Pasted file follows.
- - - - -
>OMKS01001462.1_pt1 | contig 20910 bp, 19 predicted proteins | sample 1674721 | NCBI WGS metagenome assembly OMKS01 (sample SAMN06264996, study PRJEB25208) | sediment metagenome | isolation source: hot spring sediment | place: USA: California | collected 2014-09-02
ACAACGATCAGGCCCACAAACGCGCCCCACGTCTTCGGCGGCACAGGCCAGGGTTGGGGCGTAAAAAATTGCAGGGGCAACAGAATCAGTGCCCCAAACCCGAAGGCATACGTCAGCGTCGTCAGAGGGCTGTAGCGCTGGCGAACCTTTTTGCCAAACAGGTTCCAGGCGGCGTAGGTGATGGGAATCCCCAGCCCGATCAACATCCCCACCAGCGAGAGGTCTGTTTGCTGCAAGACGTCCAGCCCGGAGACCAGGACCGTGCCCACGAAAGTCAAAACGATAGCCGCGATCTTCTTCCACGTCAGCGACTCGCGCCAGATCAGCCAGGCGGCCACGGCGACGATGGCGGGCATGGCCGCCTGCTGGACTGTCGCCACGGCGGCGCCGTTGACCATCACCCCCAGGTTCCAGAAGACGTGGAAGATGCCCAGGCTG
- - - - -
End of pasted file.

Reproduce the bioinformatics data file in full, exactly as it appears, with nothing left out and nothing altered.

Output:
>OMKS01001462.1_pt1 | contig 20910 bp, 19 predicted proteins | sample 1674721 | NCBI WGS metagenome assembly OMKS01 (sample SAMN06264996, study PRJEB25208) | sediment metagenome | isolation source: hot spring sediment | place: USA: California | collected 2014-09-02
ACAACGATCAGGCCCACAAACGCGCCCCACGTCTTCGGCGGCACAGGCCAGGGTTGGGGCGTAAAAAATTGCAGGGGCAACAGAATCAGTGCCCCAAACCCGAAGGCATACGTCAGCGTCGTCAGAGGGCTGTAGCGCTGGCGAACCTTTTTGCCAAACAGGTTCCAGGCGGCGTAGGTGATGGGAATCCCCAGCCCGATCAACATCCCCACCAGCGAGAGGTCTGTTTGCTGCAAGACGTCCAGCCCGGAGACCAGGACCGTGCCCACGAAAGTCAAAACGATAGCCGCGATCTTCTTCCACGTCAGCGACTCGCGCCAGATCAGCCAGGCGGCCACGGCGACGATGGCGGGCATGGCCGCCTGCTGGACTGTCGCCACGGCGGCGCCGTTGACCATCACCCCCAGGTTCCAGAAGACGTGGAAGATGCCCAGGCTG